Since acquiring Mad Wills food Company in January, 2015 the pace at which Foodie Tout – our parent company – has grown is astonishing. What began as a crowd funding concept for artisan purveyors has evolved into a company focused on accelerating quality artisan purveyor products and bringing them to market through numerous consumer channels.
Foodie Daily plays an integral role in this by highlighting the artisan’s back story.
Primarily, the focus of Foodie Daily is to introduce you to those making your food.
In a time where the divide is widening between healthy food and not so healthy food, seldom do we know who is making the food we eat. Most of us know who makes our clothes, designs our shoes, or designs our accessories. However, we have no idea who is making the food that fuels us. And for the small batch artisan purveyor, those culinary craftsmen focused on local, healthy ingredients, the road to success is often filled with unfamiliar challenges.
At a recent trade show gathering a representative from a large national food manufacturer was bragging his canned tomato sauce was made in a 6000 gallon kettle. Not the gourmet picture one would assume by the label on the product. Many high volume, mass produced products hide behind an artisan label giving a very wrong impression.
“Know Your Maker”, those small craft artisans who create the foods we eat, will be a regular feature in Foodie Daily. And, we will also keep you posted on the rapidly changing business climate the food sector faces.
Today entrepreneurs conceptualize, develop, launch, relaunch and eventually succeed or fail at disrupting entire industries.
The speed at which businesses evolve in today’s world is astonishing. For the serial entrepreneur the current fast paced climate of opportunity is staggering, especially in the food sector. As various businesses become targets for “disruptors” the ride to riches resembles the 49ers’ rush to Gold Country.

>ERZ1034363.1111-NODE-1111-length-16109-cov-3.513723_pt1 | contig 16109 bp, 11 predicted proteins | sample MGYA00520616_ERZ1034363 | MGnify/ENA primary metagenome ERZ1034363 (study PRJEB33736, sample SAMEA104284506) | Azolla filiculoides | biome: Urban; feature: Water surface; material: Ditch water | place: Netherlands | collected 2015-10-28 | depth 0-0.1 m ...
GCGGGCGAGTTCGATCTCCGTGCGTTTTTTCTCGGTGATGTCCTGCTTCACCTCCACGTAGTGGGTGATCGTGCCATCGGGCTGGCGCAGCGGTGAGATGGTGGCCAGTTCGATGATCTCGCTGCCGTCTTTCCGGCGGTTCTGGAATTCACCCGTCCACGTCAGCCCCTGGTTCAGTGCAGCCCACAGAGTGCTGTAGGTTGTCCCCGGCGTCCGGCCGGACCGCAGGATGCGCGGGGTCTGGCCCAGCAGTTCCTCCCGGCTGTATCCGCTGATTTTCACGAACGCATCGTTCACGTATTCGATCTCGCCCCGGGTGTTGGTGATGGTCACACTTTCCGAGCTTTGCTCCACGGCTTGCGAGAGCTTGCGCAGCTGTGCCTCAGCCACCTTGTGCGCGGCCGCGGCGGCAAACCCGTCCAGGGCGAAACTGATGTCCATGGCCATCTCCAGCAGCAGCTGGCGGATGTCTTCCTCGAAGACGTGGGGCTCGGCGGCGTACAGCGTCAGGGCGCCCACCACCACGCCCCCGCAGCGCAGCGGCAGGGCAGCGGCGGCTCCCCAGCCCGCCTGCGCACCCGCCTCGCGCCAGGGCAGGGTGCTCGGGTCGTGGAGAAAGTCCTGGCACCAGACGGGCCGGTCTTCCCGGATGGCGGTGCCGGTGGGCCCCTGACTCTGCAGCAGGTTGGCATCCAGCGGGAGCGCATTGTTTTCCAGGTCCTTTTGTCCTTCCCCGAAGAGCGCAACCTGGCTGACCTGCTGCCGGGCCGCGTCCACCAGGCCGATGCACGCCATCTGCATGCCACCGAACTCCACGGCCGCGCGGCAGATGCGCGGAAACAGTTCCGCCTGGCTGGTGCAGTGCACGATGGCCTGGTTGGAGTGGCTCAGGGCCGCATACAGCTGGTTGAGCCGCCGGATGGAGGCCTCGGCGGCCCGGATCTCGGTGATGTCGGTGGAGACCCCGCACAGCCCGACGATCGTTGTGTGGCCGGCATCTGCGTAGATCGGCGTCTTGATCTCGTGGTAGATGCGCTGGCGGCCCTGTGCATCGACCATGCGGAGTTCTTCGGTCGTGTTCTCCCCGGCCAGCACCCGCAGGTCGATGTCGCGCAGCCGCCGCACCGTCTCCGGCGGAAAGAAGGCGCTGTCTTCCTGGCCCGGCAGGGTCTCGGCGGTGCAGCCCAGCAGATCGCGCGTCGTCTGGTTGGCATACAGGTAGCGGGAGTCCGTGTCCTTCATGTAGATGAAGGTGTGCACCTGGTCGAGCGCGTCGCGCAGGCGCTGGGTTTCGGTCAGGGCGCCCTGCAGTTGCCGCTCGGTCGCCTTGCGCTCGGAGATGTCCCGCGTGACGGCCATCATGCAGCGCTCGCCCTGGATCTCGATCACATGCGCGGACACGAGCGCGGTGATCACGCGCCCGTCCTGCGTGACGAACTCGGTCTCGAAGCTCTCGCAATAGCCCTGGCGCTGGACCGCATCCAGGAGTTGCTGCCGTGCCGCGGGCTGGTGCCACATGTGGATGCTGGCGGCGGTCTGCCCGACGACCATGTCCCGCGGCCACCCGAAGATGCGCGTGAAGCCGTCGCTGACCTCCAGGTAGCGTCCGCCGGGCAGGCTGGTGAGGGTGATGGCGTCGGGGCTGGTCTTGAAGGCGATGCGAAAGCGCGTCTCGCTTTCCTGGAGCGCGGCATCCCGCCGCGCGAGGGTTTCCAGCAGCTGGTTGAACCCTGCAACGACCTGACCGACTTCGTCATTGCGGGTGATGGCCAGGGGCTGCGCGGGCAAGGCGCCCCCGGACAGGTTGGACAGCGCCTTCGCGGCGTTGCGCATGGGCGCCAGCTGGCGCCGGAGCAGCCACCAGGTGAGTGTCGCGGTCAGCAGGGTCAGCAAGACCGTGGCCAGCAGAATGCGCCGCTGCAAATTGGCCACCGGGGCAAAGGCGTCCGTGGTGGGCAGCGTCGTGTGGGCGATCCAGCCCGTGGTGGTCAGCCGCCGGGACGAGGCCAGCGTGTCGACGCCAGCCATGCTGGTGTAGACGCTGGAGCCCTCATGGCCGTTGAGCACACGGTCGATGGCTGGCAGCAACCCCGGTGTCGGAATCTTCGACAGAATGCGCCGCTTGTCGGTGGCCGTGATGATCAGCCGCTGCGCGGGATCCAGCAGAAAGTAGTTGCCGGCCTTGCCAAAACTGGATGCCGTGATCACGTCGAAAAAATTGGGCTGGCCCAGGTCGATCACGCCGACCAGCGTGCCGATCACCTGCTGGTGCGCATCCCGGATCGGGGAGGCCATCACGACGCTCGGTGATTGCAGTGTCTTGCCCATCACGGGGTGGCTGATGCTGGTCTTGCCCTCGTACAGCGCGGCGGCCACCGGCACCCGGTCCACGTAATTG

The growth companies experience through a successful disruption is difficult to imagine in terms of yesterday’s business philosophy. Once upon a time entrepreneurs created a business plan and stuck to it until they reaped success or failed. The new business plan leaves room to pivot – the art of changing course to take advantage of an opportunity. More often than not the change in course doesn’t change the entrepreneur’s initial direction. And, if it does, it should do so for the better.
Blue Apron, Chefd and Global Grub are disrupting the home meal replacement sector by offering complete recipe and ingredient boxes delivered to your door, ready to cook with little preparation and no waste. The companies are experiencing unimaginable growth.
Krave Jerky, a Sonoma, California based start-up recently sold for a reported 300 million dollars. At the same time, Sir Kensignton ketchup just raised 8.5 million dollars in venture money for expansion. And since the highest priced real estate in the country is not next to the ocean, but next to the Ketchup on the grocer’s shelves, Sir Kensington may need that amount and a lot more.
For those looking to break into the marketplace, venture capital is focusing on food more today than ever before.
FoodTech connect continues to highlight the capital being directed towards the food sector daily. The numbers are stratospheric and the market traction small companies are gaining on grocers’ shelves is impressive. Two years ago, grocers were claiming to be supportive of local artisans. Today, many of those grocers have implemented programs to help bring artisans to market in a bigger way.
But money alone is not the answer for the Artisan Purveyor.
It’s the advice and foundation of a strong business model that is so important during start-up. That’s why CEO Karen Foley created a board of directors with the experience and knowledge to overcome the obstacles every food entrepreneur faces.
Take Board member Sondra Bernstein. Bernstein has turned the girl and the fig restaurant into a national brand that boasts cookbooks, a variety of fig products, three premier Sonoma County eateries that receive accolade after accolade, a catering company, branded wine and her latest accomplishments, shrubs.
In her spare time Bernstein hosts culinary tours through France and along with Executive Chef and partner, John Toulze, manages to plant, cultivate and harvest a two-acre plot of vegetables that resembles a farm more than a garden.